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Gozal Ahmadova and Andrea Valenzuela-Ortiz
This study aims to understand what drives firms towards board gender diversity in emerging markets. The authors examine the effect of regulative, normative and cognitive…
This study aims to understand what drives firms towards board gender diversity in emerging markets. The authors examine the effect of regulative, normative and cognitive pressures on board gender diversity and the moderating effect of national governance quality.
This study tested the hypotheses using unbalanced panel data for the period between 2014 and 2019, which includes 1,384 observations of 380 different firms located in emerging markets.
The results reveal that board gender diversity is directly conditioned by normative pressures (women’s economic and educational empowerment). This relationship becomes stronger if firms are located in countries with high governance capacity. Interestingly, this study finds that regulative and cognitive pressures do not enhance women’s presence on boards if they are not accompanied by strong national governance.
Although we have learned in recent years about how women’s presence on boards brings positive corporate outcomes, we know little about how country-level antecedents foster or hinder this gender diversity. This paper expands knowledge of the way gender-related institutions affect a firm’s board gender diversity, and these findings have policy implications for firms, policymakers, the government and other institutions.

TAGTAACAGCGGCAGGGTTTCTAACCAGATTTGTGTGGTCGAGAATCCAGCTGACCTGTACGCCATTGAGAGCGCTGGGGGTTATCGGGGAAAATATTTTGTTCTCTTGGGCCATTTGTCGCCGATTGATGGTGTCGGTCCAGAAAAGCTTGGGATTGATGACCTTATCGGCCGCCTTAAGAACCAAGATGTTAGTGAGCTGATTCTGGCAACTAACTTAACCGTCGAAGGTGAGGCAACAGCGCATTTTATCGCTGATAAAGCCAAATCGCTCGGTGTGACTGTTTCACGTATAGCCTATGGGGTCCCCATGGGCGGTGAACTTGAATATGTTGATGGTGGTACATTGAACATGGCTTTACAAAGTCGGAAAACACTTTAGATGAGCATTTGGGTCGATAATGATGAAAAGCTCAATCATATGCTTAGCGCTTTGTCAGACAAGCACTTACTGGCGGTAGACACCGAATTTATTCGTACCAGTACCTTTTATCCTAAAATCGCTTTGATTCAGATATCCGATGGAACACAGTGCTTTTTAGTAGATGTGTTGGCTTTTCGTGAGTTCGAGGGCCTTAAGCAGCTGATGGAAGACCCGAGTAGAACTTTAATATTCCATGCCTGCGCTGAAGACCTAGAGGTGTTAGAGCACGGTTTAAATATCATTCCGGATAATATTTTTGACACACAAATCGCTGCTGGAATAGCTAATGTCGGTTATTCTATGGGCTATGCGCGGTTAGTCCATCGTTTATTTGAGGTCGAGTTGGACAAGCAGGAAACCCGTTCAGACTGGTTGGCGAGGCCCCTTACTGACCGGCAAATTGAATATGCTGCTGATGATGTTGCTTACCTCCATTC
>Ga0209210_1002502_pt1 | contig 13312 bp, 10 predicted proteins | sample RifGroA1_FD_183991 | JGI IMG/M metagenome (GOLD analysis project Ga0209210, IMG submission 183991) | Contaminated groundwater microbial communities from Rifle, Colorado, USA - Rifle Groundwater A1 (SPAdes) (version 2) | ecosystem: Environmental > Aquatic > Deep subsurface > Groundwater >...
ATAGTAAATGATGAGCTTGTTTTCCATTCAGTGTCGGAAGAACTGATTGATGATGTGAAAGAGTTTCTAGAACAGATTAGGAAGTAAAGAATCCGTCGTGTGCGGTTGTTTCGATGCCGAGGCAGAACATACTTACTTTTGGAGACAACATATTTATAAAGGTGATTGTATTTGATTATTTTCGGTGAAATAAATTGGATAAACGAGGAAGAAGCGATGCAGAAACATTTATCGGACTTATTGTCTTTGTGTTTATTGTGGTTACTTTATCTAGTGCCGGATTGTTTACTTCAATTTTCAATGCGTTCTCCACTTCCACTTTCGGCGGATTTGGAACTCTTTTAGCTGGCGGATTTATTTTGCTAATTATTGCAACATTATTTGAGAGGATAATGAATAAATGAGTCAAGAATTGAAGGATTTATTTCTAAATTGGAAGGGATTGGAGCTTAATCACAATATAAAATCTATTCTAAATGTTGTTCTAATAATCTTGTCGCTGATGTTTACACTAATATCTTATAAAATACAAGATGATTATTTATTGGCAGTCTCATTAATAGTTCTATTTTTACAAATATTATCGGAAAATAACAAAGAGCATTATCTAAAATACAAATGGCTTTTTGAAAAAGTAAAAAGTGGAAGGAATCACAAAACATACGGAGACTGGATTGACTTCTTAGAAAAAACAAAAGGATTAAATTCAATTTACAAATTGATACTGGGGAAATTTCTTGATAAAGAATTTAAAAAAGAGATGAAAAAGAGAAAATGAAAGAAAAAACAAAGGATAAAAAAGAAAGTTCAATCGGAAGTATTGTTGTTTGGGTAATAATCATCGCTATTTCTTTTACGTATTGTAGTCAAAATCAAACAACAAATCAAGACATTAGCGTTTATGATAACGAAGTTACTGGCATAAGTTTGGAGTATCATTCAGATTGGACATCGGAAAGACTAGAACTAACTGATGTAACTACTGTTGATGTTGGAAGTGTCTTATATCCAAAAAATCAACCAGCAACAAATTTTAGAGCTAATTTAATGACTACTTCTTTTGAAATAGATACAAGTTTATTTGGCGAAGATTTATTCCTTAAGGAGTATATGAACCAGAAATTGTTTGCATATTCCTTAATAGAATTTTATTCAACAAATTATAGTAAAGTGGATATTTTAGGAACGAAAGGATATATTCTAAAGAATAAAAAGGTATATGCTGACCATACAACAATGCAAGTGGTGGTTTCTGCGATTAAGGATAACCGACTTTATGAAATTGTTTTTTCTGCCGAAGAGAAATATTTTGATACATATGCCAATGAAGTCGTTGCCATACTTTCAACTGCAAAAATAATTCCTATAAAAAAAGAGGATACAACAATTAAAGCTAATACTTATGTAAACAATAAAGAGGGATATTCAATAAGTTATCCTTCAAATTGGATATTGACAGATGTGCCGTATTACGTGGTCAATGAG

Andrea Valenzuela-Ortiz, Jorge Chica-Olmo and José-Alberto Castañeda
This research investigates the effect of accessibility to points of tourist interest (buffer) and direct and indirect spatial spillover effects of agglomeration economies…
This research investigates the effect of accessibility to points of tourist interest (buffer) and direct and indirect spatial spillover effects of agglomeration economies on tourism industry revenues in Spain.
Data were collected from the Bureau van Dijk's (BvD) Orbis global database. The data were analysed using a spatial econometric model and the Cobb–Douglas production function.
This study reveals that hotels located inside the buffer zone of points of tourist interest achieve better economic outcomes than hotels located outside the buffer. Furthermore, the results show that there is a direct and indirect spatial spillover effect in the hotel industry.
The results provide valuable information for identifying areas where the agglomeration of hotels will produce a spillover effect on hotel revenue and the area of influence of location characteristics. This information is relevant for hotels already established in a destination or when seeking a location for a new hotel.
The results of this study can help city planners in influencing the distribution of hotels to fit desired patterns and improve an area's spatial beauty.
The paper provides insights into how investment, structural characteristics, reputation and location affect hotel revenue.